- Repeat this between 8 to 10 times.
The bear plank is an isometric exercise that helps to strengthen the core muscles. Isometric exercises involve activating muscle groups without movement.
How To Do The Bear Plank:
- Start by positioning yourself on all fours in a tabletop position, ideally on an exercise mat.
- Your hands should be directly under your shoulders with knees hip width apart.
- Position your feet so you’re resting on your toes.
- From here squeeze your belly button to your spine and then push through your palms raising your knees off the ground.
- Once your knees are approximately 2 inches away from the floor, hold this position for as long as possible.
- Repeat 3 times.
Alternating Curtsy Squat
The curtsy squat is a great exercise to target the quadriceps, glutes, and calf muscles. As you become stronger you can increase the number of sets performed.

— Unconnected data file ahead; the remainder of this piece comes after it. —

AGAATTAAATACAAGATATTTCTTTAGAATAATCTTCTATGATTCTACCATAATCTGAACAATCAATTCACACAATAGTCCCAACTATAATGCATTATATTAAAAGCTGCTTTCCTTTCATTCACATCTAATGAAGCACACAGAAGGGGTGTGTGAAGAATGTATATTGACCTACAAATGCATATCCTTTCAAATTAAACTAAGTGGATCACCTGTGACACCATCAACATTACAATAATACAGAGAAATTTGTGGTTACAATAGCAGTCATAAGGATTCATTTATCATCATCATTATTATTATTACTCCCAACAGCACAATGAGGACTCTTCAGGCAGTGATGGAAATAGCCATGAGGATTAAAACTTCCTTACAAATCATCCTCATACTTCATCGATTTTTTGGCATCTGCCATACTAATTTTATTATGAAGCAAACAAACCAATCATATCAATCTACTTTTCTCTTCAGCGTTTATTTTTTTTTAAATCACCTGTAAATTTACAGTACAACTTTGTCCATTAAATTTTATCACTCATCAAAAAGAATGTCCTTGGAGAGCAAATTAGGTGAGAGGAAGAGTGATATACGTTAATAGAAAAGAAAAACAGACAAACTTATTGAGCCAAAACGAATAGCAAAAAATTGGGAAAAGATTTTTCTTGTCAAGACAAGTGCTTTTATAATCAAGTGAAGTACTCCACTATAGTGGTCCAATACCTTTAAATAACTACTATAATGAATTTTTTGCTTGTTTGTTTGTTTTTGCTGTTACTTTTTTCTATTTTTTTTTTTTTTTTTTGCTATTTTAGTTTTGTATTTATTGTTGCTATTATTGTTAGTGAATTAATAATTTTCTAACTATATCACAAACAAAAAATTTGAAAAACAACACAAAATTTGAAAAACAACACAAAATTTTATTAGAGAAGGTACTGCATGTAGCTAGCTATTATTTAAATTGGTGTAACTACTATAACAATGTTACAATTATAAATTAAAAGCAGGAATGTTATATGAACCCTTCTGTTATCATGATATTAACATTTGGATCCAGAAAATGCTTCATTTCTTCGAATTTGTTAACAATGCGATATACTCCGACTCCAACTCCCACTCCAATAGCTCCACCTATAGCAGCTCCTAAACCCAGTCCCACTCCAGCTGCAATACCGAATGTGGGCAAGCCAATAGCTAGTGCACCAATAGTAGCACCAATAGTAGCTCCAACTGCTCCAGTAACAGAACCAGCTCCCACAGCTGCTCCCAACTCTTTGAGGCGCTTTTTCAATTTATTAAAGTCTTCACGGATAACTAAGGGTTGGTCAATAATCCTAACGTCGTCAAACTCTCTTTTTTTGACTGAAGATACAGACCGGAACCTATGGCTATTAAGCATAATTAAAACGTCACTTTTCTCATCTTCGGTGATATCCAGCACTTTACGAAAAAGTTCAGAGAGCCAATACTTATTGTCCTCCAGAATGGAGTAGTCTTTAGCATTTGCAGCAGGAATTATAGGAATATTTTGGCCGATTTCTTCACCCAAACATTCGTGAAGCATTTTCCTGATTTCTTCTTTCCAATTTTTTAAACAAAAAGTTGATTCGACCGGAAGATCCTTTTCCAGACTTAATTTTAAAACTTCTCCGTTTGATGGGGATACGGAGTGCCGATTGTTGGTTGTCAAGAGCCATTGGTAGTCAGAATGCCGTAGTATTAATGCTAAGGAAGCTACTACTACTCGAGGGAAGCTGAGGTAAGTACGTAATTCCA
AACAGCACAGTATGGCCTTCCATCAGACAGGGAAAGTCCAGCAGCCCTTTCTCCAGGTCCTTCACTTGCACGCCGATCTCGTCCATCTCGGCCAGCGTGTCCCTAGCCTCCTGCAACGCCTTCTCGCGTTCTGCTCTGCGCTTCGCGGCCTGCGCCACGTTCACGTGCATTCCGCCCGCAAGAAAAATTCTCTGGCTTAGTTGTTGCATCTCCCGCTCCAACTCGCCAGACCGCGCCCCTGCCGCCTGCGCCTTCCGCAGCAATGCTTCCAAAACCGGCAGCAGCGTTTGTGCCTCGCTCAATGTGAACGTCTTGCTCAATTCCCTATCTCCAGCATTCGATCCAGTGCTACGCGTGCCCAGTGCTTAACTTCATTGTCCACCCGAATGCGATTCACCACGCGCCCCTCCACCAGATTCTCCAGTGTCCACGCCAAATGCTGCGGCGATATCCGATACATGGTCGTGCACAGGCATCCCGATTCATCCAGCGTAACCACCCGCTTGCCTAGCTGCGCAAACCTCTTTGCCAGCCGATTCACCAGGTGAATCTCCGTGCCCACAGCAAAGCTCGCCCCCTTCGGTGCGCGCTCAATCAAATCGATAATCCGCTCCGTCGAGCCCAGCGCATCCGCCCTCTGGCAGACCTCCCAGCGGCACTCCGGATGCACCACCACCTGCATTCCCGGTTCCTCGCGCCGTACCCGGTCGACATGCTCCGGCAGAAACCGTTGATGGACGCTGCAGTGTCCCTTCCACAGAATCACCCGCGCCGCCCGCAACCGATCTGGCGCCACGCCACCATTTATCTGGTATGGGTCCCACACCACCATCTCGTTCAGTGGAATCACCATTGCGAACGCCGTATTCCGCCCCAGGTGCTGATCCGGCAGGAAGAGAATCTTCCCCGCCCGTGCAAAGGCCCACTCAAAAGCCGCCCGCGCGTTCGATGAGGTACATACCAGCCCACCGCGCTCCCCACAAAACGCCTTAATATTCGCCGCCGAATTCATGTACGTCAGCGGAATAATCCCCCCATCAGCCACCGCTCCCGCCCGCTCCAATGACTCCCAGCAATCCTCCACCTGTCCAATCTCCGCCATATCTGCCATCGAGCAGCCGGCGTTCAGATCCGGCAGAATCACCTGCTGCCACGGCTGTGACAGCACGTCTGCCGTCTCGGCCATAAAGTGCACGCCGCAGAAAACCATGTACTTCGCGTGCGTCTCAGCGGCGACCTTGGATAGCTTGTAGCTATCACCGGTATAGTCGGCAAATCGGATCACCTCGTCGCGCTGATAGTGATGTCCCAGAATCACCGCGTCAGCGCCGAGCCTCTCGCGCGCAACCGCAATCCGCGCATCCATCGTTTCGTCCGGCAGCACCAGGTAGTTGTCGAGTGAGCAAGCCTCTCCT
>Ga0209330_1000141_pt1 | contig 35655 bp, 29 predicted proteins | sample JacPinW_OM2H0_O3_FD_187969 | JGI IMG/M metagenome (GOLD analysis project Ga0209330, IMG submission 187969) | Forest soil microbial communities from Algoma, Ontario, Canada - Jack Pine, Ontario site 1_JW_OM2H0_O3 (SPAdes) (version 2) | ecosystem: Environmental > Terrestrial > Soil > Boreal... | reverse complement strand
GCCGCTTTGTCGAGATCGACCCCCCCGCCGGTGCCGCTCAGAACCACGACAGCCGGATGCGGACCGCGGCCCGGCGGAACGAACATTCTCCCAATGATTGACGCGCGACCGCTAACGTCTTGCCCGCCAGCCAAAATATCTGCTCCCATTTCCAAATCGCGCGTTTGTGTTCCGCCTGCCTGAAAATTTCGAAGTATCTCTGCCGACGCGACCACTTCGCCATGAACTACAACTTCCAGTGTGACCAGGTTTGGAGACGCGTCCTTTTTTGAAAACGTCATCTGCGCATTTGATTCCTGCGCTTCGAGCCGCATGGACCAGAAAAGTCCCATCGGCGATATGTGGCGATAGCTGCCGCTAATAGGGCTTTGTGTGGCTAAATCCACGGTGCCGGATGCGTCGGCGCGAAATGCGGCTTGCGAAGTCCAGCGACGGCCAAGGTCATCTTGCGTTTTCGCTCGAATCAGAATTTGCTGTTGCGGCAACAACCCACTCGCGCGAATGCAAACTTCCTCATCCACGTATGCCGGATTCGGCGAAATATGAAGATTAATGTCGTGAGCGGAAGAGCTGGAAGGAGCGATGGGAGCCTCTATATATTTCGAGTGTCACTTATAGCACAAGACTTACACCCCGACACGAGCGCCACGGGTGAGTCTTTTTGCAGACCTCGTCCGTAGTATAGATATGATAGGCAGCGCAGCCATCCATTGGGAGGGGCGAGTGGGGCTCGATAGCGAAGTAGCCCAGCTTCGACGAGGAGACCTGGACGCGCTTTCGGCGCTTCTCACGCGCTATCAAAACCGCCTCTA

How To Do The Curtsy Squat:
- Start by standing upright with feet shoulder-width apart with hands together at chest height. This is your start position.
- Cross your left leg behind you at a 45-degree angle whilst sinking your hips down as though performing a curtsy.
- Make sure your hips don’t rotate throughout this movement and they stay face forward.
- Brace your core and push back up to the starting position.
- Repeat for 2 sets of 10 to 12 reps before switching legs.
Single Leg Deadlift
The single leg deadlift is a unilateral exercise that helps to strengthen the lower back whilst activating the glutes and hamstrings. It’s also a great way of improving balance and stability. You’ll need to add some resistance to this movement by holding on to a dumbbell. Start with a light weight and as you get stronger you can switch up to a heavier dumbbell.
How To Do The Single Leg Deadlift:
- Take hold of your dumbbell in your right hand and stand upright.
- Hold the dumbbell just in front of your quad with palm facing towards you. This is your start position.